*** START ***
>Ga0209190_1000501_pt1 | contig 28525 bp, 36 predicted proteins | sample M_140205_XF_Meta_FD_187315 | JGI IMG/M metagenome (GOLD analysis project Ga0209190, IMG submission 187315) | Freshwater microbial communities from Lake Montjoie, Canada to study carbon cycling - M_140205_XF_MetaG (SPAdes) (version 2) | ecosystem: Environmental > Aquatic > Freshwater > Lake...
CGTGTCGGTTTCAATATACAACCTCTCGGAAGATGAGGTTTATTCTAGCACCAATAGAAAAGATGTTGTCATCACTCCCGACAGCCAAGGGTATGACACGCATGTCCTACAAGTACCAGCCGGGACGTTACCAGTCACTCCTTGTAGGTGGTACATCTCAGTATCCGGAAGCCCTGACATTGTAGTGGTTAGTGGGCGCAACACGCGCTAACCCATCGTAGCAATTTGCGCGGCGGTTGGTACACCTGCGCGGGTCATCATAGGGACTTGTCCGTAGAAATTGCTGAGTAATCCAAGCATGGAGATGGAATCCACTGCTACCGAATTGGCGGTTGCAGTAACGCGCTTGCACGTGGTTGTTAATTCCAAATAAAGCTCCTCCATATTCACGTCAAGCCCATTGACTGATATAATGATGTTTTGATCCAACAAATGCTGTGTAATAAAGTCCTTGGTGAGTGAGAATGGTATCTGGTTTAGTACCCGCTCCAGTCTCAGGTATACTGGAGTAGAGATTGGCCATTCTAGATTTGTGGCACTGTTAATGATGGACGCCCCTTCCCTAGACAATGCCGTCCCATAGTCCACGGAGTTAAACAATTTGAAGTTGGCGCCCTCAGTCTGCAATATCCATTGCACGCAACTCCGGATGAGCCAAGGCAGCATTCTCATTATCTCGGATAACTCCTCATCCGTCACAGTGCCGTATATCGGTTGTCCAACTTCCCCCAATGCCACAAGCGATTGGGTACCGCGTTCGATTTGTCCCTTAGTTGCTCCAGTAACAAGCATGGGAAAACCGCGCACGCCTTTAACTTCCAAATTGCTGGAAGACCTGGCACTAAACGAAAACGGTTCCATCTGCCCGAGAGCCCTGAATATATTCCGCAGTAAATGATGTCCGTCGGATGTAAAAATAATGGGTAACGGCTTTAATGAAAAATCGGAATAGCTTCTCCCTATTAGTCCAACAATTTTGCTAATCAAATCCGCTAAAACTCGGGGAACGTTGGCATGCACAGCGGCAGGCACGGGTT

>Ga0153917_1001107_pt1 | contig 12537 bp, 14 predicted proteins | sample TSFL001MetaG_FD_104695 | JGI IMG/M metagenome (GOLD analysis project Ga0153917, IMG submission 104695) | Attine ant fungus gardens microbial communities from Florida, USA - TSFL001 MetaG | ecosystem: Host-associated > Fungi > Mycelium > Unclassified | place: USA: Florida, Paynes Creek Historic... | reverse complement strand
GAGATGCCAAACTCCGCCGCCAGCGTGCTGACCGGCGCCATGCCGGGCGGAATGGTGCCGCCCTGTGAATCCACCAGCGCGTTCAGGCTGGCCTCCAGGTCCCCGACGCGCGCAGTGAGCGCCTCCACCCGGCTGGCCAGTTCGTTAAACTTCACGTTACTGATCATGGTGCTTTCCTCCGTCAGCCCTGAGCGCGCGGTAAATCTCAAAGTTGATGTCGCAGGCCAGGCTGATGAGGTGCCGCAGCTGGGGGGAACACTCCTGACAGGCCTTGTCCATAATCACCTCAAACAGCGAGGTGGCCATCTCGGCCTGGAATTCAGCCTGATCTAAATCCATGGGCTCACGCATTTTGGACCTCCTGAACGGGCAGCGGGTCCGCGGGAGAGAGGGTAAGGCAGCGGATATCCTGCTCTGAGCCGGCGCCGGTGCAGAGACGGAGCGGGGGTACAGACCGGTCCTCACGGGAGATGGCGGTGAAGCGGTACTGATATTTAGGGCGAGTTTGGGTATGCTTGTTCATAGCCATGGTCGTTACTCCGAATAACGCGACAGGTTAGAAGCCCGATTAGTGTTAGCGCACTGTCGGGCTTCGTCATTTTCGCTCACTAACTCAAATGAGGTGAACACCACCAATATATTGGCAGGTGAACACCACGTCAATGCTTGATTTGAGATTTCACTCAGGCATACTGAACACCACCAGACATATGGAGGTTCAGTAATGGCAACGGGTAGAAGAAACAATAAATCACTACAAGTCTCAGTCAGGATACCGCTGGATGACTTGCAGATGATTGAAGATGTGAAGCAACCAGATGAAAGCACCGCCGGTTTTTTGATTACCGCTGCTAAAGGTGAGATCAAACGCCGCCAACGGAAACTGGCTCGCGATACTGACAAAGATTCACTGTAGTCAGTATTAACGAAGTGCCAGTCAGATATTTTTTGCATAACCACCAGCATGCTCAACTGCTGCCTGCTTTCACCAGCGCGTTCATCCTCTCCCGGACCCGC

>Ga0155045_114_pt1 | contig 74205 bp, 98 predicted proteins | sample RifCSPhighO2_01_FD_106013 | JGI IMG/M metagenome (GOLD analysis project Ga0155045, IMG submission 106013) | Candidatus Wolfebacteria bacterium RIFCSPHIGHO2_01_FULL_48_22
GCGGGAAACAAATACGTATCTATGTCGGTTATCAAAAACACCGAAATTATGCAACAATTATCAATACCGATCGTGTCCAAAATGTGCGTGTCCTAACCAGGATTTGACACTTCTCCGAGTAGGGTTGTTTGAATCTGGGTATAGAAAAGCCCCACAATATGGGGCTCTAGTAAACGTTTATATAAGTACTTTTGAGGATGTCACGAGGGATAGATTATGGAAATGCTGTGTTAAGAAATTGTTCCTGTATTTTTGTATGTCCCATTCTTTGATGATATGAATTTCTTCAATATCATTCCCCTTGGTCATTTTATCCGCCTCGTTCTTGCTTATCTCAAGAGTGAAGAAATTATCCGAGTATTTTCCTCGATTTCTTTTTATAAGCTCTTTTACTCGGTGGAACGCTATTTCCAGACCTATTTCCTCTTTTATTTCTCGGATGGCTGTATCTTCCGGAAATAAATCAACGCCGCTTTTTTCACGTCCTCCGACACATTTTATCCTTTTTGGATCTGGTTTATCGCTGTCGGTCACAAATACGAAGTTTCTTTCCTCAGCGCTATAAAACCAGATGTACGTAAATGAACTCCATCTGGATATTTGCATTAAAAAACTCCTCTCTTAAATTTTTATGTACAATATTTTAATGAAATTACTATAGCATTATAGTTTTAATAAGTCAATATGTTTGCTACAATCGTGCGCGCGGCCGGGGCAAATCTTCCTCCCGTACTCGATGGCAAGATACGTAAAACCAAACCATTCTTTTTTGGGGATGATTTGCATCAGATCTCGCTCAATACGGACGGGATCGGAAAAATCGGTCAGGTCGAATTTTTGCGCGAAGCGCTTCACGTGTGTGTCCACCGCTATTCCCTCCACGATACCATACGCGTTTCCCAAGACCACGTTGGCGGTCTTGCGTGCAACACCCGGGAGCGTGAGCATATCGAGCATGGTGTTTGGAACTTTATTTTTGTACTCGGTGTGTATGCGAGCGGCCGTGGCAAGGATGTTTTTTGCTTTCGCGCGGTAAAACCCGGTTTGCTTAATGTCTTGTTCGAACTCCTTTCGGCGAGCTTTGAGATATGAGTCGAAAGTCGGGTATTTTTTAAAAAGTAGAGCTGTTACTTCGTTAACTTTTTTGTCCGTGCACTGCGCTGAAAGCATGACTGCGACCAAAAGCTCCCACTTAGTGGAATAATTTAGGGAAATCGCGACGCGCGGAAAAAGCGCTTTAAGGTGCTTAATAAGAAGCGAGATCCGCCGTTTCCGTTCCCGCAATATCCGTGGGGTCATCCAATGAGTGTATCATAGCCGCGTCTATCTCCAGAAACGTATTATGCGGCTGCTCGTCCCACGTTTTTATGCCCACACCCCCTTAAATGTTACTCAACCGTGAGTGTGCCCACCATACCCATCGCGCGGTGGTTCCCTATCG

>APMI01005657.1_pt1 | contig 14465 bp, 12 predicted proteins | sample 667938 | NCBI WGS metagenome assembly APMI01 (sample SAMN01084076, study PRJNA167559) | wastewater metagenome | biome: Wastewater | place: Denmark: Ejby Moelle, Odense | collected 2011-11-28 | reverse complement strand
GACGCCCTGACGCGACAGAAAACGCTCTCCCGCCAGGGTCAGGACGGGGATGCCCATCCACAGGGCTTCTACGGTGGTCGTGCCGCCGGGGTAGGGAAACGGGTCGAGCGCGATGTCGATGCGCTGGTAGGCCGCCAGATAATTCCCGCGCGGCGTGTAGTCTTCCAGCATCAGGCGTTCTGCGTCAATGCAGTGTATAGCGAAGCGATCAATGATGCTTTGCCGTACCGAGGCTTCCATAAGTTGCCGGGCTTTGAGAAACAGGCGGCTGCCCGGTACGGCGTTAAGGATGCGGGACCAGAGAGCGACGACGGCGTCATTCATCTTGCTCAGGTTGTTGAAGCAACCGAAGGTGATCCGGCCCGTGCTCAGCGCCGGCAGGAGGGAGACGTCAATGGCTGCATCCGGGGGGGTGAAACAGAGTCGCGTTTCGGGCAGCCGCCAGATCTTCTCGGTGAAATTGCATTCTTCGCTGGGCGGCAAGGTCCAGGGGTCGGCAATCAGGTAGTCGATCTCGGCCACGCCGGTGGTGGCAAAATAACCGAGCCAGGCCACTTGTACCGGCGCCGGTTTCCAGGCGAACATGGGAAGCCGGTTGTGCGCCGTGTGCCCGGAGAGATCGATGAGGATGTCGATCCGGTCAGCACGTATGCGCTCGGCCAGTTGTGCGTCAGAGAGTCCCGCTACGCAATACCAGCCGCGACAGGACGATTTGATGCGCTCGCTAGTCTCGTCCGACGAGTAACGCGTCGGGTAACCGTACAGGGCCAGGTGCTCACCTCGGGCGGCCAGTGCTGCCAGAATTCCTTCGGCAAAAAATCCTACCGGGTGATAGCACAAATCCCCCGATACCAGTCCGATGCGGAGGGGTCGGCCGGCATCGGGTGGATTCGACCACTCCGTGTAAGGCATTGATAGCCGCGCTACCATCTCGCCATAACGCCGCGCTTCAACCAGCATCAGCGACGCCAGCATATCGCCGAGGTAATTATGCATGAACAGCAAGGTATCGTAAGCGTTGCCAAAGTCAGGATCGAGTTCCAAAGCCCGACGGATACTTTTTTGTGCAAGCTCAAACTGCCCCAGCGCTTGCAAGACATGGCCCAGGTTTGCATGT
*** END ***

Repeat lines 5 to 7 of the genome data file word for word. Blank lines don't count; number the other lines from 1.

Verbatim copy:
>Ga0155045_114_pt1 | contig 74205 bp, 98 predicted proteins | sample RifCSPhighO2_01_FD_106013 | JGI IMG/M metagenome (GOLD analysis project Ga0155045, IMG submission 106013) | Candidatus Wolfebacteria bacterium RIFCSPHIGHO2_01_FULL_48_22
GCGGGAAACAAATACGTATCTATGTCGGTTATCAAAAACACCGAAATTATGCAACAATTATCAATACCGATCGTGTCCAAAATGTGCGTGTCCTAACCAGGATTTGACACTTCTCCGAGTAGGGTTGTTTGAATCTGGGTATAGAAAAGCCCCACAATATGGGGCTCTAGTAAACGTTTATATAAGTACTTTTGAGGATGTCACGAGGGATAGATTATGGAAATGCTGTGTTAAGAAATTGTTCCTGTATTTTTGTATGTCCCATTCTTTGATGATATGAATTTCTTCAATATCATTCCCCTTGGTCATTTTATCCGCCTCGTTCTTGCTTATCTCAAGAGTGAAGAAATTATCCGAGTATTTTCCTCGATTTCTTTTTATAAGCTCTTTTACTCGGTGGAACGCTATTTCCAGACCTATTTCCTCTTTTATTTCTCGGATGGCTGTATCTTCCGGAAATAAATCAACGCCGCTTTTTTCACGTCCTCCGACACATTTTATCCTTTTTGGATCTGGTTTATCGCTGTCGGTCACAAATACGAAGTTTCTTTCCTCAGCGCTATAAAACCAGATGTACGTAAATGAACTCCATCTGGATATTTGCATTAAAAAACTCCTCTCTTAAATTTTTATGTACAATATTTTAATGAAATTACTATAGCATTATAGTTTTAATAAGTCAATATGTTTGCTACAATCGTGCGCGCGGCCGGGGCAAATCTTCCTCCCGTACTCGATGGCAAGATACGTAAAACCAAACCATTCTTTTTTGGGGATGATTTGCATCAGATCTCGCTCAATACGGACGGGATCGGAAAAATCGGTCAGGTCGAATTTTTGCGCGAAGCGCTTCACGTGTGTGTCCACCGCTATTCCCTCCACGATACCATACGCGTTTCCCAAGACCACGTTGGCGGTCTTGCGTGCAACACCCGGGAGCGTGAGCATATCGAGCATGGTGTTTGGAACTTTATTTTTGTACTCGGTGTGTATGCGAGCGGCCGTGGCAAGGATGTTTTTTGCTTTCGCGCGGTAAAACCCGGTTTGCTTAATGTCTTGTTCGAACTCCTTTCGGCGAGCTTTGAGATATGAGTCGAAAGTCGGGTATTTTTTAAAAAGTAGAGCTGTTACTTCGTTAACTTTTTTGTCCGTGCACTGCGCTGAAAGCATGACTGCGACCAAAAGCTCCCACTTAGTGGAATAATTTAGGGAAATCGCGACGCGCGGAAAAAGCGCTTTAAGGTGCTTAATAAGAAGCGAGATCCGCCGTTTCCGTTCCCGCAATATCCGTGGGGTCATCCAATGAGTGTATCATAGCCGCGTCTATCTCCAGAAACGTATTATGCGGCTGCTCGTCCCACGTTTTTATGCCCACACCCCCTTAAATGTTACTCAACCGTGAGTGTGCCCACCATACCCATCGCGCGGTGGTTCCCTATCG

>APMI01005657.1_pt1 | contig 14465 bp, 12 predicted proteins | sample 667938 | NCBI WGS metagenome assembly APMI01 (sample SAMN01084076, study PRJNA167559) | wastewater metagenome | biome: Wastewater | place: Denmark: Ejby Moelle, Odense | collected 2011-11-28 | reverse complement strand